Pros: A dock with audio and video outputs, a comparatively very strong Infrared remote control, and an optional knob for SRS-TruBass enhancement, which works well. Largely compatible with Apple’s Universal Dock standard; provides clear AV output with TruBass off. Charges your iPod.
Cons: Large remote control lacks volume controls – the only such integrated docking system we’ve seen with this limitation. Priced the same as DLO’s expensive HomeDock (and more than Kensington’s well-equipped Stereo Dock), yet omits an S-Video port and video cables, and has no computer synchronization feature, the latter a minor issue. Look of components lacks the visual polish of Kensington and Apple designs.
When we first saw Xitel’s HiFi-Link for iPod (
$80), we thought that it was just a bigger, more expensive version of Kensington’s Stereo Dock for iPod (iLounge rating: A-) – it’s a glossy white dock and remote control combination touted as a way to connect your iPod to “the best stereo system in the house.” But as it turns out, it’s a little bit more than that: Xitel has actually come up with something that’s actually halfway between the Stereo Dock and DLO’s HomeDock for iPod (iLounge rating: B) in features, and a bit different, besides. If it wasn’t for a few omissions in design and pack-ins, it might have rated much higher.
[Editors’ Note – 2/7/06 – Following publication of this review, Xitel dropped the price of HiFi-Link, now reflected above. No other text in this review has been changed.]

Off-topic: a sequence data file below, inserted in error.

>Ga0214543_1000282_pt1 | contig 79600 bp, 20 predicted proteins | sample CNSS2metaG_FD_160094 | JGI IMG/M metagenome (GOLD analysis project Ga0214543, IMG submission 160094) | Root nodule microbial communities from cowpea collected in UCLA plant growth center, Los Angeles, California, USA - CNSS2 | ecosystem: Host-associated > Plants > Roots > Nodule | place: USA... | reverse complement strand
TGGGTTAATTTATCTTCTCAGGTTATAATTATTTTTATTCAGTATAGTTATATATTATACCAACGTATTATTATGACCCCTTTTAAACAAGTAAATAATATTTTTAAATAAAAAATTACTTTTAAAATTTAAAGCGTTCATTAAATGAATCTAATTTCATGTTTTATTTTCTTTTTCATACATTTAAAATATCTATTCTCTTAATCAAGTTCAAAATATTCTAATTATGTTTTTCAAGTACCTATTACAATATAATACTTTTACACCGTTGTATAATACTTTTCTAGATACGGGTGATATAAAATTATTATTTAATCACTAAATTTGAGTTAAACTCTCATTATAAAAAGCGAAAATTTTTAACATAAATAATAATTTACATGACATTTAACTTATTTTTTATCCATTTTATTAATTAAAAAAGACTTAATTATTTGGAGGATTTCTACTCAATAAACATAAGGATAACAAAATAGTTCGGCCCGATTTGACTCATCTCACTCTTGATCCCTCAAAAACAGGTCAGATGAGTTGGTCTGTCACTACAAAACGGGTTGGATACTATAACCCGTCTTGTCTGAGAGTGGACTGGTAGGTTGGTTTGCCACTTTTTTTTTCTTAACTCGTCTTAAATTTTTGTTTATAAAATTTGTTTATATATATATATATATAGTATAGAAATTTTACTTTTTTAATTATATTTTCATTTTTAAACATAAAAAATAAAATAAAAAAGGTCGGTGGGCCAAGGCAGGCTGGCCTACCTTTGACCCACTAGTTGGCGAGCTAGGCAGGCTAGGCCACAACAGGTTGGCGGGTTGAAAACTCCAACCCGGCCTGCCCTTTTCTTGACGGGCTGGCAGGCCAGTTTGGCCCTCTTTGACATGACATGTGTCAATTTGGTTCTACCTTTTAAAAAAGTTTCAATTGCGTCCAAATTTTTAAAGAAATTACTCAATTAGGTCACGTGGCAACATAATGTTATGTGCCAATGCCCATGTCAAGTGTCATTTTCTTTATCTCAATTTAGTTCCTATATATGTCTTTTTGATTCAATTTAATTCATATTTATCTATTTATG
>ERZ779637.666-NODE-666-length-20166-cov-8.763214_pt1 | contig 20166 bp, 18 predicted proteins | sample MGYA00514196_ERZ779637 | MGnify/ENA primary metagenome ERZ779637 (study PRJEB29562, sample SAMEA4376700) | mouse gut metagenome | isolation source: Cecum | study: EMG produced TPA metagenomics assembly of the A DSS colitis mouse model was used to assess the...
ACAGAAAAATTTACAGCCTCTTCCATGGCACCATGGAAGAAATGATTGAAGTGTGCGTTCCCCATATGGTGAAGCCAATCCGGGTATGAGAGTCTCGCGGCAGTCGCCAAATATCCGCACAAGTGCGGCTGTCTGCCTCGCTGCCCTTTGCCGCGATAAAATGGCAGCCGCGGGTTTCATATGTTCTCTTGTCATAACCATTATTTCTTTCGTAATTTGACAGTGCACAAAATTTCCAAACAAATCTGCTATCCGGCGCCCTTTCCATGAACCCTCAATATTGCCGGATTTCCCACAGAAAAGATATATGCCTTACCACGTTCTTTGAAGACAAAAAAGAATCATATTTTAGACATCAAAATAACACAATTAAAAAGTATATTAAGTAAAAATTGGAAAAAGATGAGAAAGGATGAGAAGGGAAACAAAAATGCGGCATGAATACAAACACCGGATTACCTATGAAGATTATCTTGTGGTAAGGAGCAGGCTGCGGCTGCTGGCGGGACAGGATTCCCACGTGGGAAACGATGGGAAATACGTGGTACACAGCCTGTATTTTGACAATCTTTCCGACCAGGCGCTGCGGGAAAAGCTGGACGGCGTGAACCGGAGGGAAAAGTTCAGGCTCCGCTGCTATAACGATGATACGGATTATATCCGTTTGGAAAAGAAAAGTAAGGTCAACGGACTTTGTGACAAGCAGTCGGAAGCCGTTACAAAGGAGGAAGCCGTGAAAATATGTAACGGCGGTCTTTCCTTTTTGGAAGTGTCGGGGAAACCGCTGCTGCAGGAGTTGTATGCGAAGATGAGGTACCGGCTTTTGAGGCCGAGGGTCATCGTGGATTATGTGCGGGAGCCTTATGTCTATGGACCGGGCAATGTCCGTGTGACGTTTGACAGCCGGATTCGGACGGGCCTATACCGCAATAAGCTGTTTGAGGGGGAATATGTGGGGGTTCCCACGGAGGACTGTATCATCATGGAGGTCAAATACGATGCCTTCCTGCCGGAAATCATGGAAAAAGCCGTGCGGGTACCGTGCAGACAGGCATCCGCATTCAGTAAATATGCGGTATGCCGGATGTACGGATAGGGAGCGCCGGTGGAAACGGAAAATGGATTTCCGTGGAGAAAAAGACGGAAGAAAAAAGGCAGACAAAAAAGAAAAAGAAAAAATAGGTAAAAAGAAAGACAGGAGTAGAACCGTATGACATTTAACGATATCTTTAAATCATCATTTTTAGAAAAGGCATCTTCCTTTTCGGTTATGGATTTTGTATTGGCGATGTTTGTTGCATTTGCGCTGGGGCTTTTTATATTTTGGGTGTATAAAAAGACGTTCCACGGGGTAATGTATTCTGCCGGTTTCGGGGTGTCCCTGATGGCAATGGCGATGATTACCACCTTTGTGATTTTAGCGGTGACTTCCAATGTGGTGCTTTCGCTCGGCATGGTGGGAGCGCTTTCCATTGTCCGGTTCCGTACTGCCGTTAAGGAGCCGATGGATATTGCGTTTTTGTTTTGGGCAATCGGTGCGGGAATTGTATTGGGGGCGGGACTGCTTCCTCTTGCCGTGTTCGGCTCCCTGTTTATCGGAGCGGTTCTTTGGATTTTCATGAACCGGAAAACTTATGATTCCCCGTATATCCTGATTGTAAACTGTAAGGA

The HiFi-Link package includes 10 main pieces: a large white iPod dock, five Universal Dock Adapters for the dock, a stereo audio cable with gold-plated RCA plugs on both ends, an adapter to convert the audio cable to a female 3.5mm port, a power supply, and a remote control with batteries. Xitel has chosen to include Dock Adapters 1-5, which are tailor-made to fit the iPod mini, 3G iPods and black-and-white 4G iPods, rather than 6 and 7 for color 4G iPods. It turns out not to matter much: adapter 5 fits even the thickest 60GB 4G iPod, and of course, newer iPod 5G (9 and 10) and nano (8) models include their own Adapters.
While both Xitel’s and Apple’s adapters fit properly in our testing with the HiFi-Link, a positive that wasn’t the case in Kensington’s recently released SX2000 Speakers, Xitel’s adapters didn’t fit in our Apple Universal Dock.
They were also harder to remove from the HiFi-Link than other docks we’ve tested. The “universal” experience continues to be more of a goal than a reality at this point, but as long as you’re using Apple’s or Xitel’s parts in Xitel’s dock, you’ll be fine.
It’s worth only a brief note that HiFi-Link’s dock lacks something found on two of its three competitors: a Dock Connector or USB port for computer synchronization. As with Kensington’s data port-less Stereo Dock, we don’t think this omission seriously hurts HiFi-Link, as it’s clearly intended to be used with a stereo system and not a computer. Unlike Apple’s Universal Dock, which uses its Dock Connector port for charging and/or synchronization, HiFi-Link uses its separate power supply and dedicated power port to properly recharge iPods. We had no problems doing so in our testing.